This is a portrait of Charles II who was King when the Great Fire of 1666 occurred. This incident which destroyed a good amount of early modern London and took close to a half a century to rebuild was part of large exhibition at the museum of london not too long ago. Most of that exhibit has been torn down but some of it remains as part of the main exhibition area. The museum of london is a good place to get the general feel for the layout and historical geography of london (or so my lonely planet guide book tells me).
You can start out with the exhibit on prehistoric London with stone age and iron age tools. Then you can move on to the Roman era looking at some of the mosaics...and of course the Great Fire of 1666. I don't know if the building/rebuilding aspect of london's history was one of the intentional central themes of the museum of london, but appears to be so.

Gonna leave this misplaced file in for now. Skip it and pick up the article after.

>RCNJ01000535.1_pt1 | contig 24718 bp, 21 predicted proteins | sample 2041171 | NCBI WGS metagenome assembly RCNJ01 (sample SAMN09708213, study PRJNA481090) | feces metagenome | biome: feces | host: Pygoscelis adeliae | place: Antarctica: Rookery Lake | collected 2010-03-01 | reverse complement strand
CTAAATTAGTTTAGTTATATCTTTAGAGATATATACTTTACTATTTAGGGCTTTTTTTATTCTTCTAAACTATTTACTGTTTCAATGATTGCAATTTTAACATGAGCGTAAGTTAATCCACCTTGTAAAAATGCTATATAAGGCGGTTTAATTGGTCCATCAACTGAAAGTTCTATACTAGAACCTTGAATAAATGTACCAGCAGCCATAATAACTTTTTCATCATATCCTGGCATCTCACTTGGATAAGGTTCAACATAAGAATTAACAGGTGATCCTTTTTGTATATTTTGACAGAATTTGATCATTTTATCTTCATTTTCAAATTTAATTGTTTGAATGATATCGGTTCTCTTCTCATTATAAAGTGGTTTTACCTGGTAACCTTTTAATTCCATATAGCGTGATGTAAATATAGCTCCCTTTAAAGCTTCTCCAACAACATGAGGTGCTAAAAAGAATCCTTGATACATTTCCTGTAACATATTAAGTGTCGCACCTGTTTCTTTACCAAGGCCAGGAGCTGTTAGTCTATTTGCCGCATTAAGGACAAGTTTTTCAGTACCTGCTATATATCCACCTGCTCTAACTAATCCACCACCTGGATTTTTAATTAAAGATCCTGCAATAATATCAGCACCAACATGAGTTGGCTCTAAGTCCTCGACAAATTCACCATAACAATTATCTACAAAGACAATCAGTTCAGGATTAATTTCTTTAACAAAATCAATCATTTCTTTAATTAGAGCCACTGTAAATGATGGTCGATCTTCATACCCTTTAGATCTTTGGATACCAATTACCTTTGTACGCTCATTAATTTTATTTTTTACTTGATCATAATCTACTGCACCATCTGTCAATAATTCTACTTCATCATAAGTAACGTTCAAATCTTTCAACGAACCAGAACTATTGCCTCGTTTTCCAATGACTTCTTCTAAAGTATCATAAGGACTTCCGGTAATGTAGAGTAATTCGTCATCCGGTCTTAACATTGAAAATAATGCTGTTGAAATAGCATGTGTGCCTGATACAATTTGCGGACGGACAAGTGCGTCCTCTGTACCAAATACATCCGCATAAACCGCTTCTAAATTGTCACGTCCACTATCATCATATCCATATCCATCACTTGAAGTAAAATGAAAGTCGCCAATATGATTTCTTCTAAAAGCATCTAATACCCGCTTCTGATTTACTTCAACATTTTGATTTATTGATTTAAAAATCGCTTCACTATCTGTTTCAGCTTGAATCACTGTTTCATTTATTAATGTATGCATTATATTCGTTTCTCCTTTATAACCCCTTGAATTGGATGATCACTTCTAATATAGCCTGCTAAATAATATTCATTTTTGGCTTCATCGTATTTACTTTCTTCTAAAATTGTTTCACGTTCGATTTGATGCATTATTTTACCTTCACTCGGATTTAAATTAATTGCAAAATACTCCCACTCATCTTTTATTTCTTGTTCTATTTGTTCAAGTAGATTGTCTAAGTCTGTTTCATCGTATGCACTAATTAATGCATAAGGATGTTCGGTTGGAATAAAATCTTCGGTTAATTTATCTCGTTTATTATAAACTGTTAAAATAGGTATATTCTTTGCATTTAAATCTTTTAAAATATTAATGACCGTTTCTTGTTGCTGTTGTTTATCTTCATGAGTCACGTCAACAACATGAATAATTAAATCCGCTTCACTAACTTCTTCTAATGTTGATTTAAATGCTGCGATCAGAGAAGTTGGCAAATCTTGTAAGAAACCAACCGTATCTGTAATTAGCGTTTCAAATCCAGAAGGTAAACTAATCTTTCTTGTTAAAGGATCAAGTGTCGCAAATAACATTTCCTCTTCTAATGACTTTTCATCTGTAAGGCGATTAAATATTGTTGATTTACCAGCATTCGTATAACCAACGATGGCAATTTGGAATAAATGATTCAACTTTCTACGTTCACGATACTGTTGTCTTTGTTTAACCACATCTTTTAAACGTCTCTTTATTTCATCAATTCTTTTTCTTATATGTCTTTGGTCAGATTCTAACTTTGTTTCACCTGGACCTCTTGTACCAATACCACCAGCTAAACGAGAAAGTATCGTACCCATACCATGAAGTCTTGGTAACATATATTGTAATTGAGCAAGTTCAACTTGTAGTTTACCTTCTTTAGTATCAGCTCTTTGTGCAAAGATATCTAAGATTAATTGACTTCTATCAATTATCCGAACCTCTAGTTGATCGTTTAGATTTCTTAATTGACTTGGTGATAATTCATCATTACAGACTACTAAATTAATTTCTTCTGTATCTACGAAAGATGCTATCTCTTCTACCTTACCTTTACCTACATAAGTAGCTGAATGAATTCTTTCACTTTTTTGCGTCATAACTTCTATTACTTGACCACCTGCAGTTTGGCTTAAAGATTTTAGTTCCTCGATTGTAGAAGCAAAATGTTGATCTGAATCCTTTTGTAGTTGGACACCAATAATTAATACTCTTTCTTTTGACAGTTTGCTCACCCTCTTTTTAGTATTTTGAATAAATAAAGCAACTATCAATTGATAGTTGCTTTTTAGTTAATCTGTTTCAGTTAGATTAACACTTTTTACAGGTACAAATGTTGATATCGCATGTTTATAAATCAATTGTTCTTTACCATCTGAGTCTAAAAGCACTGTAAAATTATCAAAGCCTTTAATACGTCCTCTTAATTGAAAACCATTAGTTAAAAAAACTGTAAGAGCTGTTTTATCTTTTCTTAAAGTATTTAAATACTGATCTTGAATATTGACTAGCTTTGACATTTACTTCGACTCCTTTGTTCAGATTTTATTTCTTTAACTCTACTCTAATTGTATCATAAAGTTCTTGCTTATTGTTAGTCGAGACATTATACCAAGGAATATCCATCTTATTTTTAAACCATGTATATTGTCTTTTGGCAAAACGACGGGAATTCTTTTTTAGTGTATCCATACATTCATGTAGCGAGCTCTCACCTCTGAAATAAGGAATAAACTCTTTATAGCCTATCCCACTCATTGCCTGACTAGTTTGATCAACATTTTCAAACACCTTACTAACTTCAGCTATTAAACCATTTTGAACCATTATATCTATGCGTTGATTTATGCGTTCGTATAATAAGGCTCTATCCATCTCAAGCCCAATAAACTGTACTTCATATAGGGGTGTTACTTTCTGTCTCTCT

On a side note I went to Hyde Park today ( it was Regent's Park I went to the other day) saw more brits playing softball, a burgeoning trend?? walked and watched a free concert in the park, saw people in paddle boats. Saw princess Diana's memorial which is large circle shaped spring made from granite that everyone was getting their feet cooled off in. Walked on rotten row, a carriage lane built in 1690 (during the rebuilding it appears). And I saw 'speakers corner' which reminded me of union square in manhattan. I feel like london has the same vibe if you averaged New York City and Boston together and had more of the color red. And a previous roman civilization.